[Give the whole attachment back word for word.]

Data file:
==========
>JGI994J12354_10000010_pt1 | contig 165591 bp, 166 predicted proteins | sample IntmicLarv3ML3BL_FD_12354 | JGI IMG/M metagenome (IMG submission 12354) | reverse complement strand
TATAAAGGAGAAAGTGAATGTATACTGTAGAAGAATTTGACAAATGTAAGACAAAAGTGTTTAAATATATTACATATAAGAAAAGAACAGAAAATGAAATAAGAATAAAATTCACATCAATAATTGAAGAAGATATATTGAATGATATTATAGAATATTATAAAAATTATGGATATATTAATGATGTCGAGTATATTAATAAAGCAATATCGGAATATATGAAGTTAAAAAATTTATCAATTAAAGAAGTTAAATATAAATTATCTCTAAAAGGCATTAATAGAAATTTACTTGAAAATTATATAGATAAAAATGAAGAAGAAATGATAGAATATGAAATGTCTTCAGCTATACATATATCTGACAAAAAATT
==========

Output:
>JGI994J12354_10000010_pt1 | contig 165591 bp, 166 predicted proteins | sample IntmicLarv3ML3BL_FD_12354 | JGI IMG/M metagenome (IMG submission 12354) | reverse complement strand
TATAAAGGAGAAAGTGAATGTATACTGTAGAAGAATTTGACAAATGTAAGACAAAAGTGTTTAAATATATTACATATAAGAAAAGAACAGAAAATGAAATAAGAATAAAATTCACATCAATAATTGAAGAAGATATATTGAATGATATTATAGAATATTATAAAAATTATGGATATATTAATGATGTCGAGTATATTAATAAAGCAATATCGGAATATATGAAGTTAAAAAATTTATCAATTAAAGAAGTTAAATATAAATTATCTCTAAAAGGCATTAATAGAAATTTACTTGAAAATTATATAGATAAAAATGAAGAAGAAATGATAGAATATGAAATGTCTTCAGCTATACATATATCTGACAAAAAATT